March Lore

This month was sacred to the Roman god Mars, hence the name March. Mars is similar to the Greek Ares, Tiu or Twaz of Central and Northern Europe, Teutates of the Celts, and Tyr of the Norse. The Roman goddess Bellona, goddess of war, had her special day during this month.

March, wind, rain ,bubbles, wiltshire, landscape

March is generally a blustery month weather-wise. The old weather saying “In like a lion, out like a lamb” is an apt description of March weather. For the Romans, it was the beginning of their year. The Spring Equinox, which falls around March 21 or 22, was a sacred and celebrated time in a great many world cultures. In the Southern Hemisphere, this would be equal to the Autumn Equinox, as the seasons are reversed. The Incas celebrated Pacha-puchy, or Earth Ripening, at this time.

The Roman Matronalia honored Juno Lucina, an aspect of the goddess Juno, who protected women, children and the family. Statues of the goddess were decorated with flowers, and special temple fires were lit. Girls made offerings to Juno Lucina at this time of year for happy and prosperous marriages.

The statue of Isis suckling her child symbolizes this goddess’s aspect as the Great Mother, the caretaker of the Earth and all life. Flowers were floated on the rivers and the boats blessed with incense.

In Canaan and other Semitic countries, the goddess Astarte was honored in a Spring celebration. Red eggs were given as gifts to family and friends, the beginning of our Easter egg tradition. Her sacred city of Byblos was noted for its extensive libraries before they were destroyed. As queen of heaven, Astarte wore crescent horns and was said to tirelessly create and destroy. The kings of Sidon ruled only with the goddess’s permission and called themselves the Priest of Astarte. Other cultures in the Middle East knew Astarte as Asherat of the Sea and Astart, queen of heaven.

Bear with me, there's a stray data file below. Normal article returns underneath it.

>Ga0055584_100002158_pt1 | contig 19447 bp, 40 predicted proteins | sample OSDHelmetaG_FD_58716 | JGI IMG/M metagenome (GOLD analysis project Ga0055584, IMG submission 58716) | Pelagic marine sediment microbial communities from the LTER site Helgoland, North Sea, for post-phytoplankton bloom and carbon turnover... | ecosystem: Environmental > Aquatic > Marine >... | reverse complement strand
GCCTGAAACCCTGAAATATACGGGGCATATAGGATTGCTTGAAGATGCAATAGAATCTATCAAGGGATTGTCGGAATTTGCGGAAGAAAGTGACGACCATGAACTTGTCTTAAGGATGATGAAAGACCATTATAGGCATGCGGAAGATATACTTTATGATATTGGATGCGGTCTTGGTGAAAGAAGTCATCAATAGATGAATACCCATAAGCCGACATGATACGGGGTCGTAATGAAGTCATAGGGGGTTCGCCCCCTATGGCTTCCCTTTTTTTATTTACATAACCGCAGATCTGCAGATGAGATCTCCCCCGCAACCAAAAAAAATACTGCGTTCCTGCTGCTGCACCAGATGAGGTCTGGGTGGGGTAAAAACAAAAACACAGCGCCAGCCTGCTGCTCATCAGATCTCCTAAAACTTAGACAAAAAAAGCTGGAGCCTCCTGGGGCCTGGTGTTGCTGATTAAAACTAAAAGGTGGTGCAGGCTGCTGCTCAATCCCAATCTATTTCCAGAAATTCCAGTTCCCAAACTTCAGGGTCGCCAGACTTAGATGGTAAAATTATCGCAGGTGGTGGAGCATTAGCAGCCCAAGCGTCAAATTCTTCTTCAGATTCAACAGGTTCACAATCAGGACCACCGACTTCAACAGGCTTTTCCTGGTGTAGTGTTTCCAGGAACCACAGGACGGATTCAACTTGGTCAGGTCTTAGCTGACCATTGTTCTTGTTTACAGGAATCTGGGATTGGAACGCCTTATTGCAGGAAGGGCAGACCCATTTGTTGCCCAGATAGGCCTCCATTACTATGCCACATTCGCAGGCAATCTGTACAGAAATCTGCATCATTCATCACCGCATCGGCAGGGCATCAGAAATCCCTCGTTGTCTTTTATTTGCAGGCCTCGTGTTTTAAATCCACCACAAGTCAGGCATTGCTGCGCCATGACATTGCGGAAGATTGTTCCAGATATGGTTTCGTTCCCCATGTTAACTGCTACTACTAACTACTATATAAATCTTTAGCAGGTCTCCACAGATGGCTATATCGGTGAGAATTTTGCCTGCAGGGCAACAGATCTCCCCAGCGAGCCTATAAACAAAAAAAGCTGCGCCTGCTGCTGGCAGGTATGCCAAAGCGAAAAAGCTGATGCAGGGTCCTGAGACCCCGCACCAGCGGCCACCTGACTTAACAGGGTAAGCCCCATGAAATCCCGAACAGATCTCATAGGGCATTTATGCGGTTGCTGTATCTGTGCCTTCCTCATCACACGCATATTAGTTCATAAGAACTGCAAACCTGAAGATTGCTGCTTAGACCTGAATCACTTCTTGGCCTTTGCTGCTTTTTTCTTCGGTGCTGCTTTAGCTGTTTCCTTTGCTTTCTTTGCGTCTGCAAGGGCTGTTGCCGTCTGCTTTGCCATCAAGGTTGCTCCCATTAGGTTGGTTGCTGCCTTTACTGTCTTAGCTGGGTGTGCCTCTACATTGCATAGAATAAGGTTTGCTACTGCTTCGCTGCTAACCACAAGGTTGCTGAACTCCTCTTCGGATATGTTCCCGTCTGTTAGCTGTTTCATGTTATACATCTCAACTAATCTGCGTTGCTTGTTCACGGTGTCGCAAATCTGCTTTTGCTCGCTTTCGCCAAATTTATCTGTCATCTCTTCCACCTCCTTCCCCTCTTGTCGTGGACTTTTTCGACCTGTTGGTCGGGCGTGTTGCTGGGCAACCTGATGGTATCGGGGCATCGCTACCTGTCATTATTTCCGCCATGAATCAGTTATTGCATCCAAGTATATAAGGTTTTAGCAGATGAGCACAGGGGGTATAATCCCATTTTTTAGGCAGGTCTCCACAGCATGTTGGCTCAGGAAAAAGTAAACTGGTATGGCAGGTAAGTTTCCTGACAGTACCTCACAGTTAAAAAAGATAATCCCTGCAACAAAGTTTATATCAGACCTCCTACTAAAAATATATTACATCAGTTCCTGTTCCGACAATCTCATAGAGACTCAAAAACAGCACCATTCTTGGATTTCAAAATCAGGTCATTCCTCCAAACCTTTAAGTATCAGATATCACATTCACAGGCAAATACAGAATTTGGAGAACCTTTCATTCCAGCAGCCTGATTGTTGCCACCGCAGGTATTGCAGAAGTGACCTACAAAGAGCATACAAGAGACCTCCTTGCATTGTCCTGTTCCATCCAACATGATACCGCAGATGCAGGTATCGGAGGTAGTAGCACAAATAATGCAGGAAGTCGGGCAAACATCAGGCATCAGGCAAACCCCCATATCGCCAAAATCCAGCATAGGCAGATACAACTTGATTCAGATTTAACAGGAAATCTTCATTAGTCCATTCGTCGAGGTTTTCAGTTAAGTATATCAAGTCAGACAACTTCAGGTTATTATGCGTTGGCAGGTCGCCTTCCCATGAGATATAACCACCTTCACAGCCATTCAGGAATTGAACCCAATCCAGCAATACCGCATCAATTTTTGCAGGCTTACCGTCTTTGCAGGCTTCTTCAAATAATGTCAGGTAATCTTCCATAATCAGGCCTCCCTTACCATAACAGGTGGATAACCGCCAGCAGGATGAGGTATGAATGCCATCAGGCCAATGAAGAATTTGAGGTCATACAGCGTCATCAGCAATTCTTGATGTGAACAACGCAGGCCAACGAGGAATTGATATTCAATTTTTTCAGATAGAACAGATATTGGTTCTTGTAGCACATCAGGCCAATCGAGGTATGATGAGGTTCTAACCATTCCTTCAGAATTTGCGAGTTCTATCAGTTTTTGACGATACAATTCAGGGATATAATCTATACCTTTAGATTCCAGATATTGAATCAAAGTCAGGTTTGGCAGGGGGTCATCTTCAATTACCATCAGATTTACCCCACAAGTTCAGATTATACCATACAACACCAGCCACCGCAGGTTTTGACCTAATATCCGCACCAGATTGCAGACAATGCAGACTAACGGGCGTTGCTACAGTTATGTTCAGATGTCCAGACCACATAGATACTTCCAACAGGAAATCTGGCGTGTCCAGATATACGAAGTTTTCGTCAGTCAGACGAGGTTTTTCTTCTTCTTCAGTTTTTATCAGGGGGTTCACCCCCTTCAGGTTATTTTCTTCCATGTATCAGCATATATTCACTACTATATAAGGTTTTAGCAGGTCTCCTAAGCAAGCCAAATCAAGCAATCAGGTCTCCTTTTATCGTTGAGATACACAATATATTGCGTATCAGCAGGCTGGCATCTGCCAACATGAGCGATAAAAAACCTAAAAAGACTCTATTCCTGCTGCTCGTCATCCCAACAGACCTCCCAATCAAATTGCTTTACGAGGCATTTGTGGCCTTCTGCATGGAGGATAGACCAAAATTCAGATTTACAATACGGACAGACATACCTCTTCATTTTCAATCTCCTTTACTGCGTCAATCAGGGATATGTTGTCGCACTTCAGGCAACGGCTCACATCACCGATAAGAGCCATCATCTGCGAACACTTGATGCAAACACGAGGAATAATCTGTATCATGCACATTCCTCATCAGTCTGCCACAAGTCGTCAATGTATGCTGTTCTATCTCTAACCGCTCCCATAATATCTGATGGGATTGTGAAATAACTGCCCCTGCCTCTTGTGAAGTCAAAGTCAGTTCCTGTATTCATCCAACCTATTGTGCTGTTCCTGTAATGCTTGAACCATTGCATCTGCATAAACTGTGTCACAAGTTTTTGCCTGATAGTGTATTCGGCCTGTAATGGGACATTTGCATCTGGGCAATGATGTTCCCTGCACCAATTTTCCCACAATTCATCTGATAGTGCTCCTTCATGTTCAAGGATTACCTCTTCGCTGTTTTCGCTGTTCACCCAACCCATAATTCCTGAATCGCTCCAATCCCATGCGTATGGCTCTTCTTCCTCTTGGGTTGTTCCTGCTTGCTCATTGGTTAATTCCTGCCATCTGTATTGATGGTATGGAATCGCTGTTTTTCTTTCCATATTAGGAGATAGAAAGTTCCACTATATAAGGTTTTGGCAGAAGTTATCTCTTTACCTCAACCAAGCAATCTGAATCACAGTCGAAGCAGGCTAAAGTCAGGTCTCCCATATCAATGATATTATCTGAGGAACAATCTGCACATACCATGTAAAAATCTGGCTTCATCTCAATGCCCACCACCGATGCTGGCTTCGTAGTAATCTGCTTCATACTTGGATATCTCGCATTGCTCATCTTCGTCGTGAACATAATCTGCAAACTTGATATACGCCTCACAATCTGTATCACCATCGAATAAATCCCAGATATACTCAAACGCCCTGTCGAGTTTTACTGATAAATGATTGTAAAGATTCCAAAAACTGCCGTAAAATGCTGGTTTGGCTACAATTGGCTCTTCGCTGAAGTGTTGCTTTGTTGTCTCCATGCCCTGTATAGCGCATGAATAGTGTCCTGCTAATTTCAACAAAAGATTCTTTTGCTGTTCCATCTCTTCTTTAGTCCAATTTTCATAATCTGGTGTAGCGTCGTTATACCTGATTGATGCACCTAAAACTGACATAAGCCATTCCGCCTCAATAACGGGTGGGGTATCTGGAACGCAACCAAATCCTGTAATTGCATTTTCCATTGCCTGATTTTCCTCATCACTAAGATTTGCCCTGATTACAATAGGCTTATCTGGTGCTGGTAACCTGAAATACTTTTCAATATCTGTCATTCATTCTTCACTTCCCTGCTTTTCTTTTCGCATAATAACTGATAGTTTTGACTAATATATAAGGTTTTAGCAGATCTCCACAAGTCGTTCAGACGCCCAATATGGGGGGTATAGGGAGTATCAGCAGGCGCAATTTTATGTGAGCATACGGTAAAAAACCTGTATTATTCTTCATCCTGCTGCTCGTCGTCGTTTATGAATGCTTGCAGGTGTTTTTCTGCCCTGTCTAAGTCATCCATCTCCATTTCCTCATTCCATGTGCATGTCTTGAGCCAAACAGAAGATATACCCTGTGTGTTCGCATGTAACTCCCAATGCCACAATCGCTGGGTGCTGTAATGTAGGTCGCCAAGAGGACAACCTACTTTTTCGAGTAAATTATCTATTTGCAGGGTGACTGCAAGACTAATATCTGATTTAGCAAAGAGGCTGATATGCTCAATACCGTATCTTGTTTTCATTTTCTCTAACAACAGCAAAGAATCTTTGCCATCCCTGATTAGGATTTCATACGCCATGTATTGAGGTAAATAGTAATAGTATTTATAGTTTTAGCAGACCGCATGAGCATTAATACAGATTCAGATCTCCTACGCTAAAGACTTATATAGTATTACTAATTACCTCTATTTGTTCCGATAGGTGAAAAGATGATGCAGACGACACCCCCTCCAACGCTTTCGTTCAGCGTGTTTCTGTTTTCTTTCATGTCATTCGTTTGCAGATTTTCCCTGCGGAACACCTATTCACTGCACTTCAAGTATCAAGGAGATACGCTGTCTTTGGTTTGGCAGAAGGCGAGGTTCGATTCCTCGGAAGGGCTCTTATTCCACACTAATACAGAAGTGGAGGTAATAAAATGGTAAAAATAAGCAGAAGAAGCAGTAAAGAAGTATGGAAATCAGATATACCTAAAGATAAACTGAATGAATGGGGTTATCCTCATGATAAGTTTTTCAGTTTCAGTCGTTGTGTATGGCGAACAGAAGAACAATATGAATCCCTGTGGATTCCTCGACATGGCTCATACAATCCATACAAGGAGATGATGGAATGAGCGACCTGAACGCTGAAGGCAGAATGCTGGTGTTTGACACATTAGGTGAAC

Athene/Minerva,the armed goddess of wisdom,reigned over the biggest social event in Greece – the five day Spring competition featuring events in athletics, music, poetry and satire. Crowns of olive branches and flasks of olive oil were given to the winners of each event. On the final day, Athene’s birth was celebrated by draping the goddess’s statue in a new sacred garment.

This particular festival of Cybele, the Hilaria, was a happy time. Our word “hilarious” has similar word roots. The goddess Cybele can be compared to Demeter in many ways; Cybele represented the Earth as did Demeter and had a Spring resurrected son/lover Attis, who corresponded to Kore/Persephone. This happy festival celebrated the power of Cybele to overcome death.

Eostre was the German goddess of rebirth. Rabbits and colored eggs were fertility symbols connected with Her. Originally, Oestre was the goddess of the Spring Equinox whose name was changed to Easter by the Christians.

The Roman Luna, goddess of the Moon, was honored with the baking, exchanging, and eating of Moon cakes. Even the Chinese and Europeans knew of Moon cakes and some form of this goddess.

From: Moon Magick

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Amaolikkervik Moon ~Inuit
Big Famine Moon ~Choctaw
Bud Moon ~Kiowa
Budding Trees Moon ~Medicine Wheel
Buffalo Calf Moon ~Arapaho, Sioux
Catching Fish Moon ~Agonquin
Chaste Moon ~Medieval English
Crow Moon ~Algonquin
Crane Moon ~Potawatomi
Crust Moon ~Algonquin
Deer Moon ~Natchez
Death Moon ~Neo-Pagan
Eagle Moon ~Cree
Fish Moon ~Colonial American
Green Moon ~Pima
Lenten Moon ~Cherokee
Little Frog Moon ~Omaha
Little Spring Moon ~Creek, Muscokee
Lizard Moon ~San Juan
Long Days Moon ~Wishram
Moon of Winds ~Celtic
Moose Hunter Moon ~Abenali
Much Lateness Moon ~Mohawk
Rain Moon ~Diegueno
Plow Moon ~Janic (full)
Sap Moon ~Algonquin
Seed Moon ~Janic (dark)
Snow Crust Moon ~Anishnaabe
Snow Sore Eyes Moon ~Dakota
Spring Moon ~Passamaquoddy
Strawberry ~Cherokee
Sugar Moon ~Algonquin
Whispering Wind Moon ~Hopi
Wind Strong Moon ~Taos
Windy Moon ~Cherokee
Worm Moon ~Algonquin

Source

“You’re right to come, Marcher; your days demand their place
and the month that bears your stamp is here.”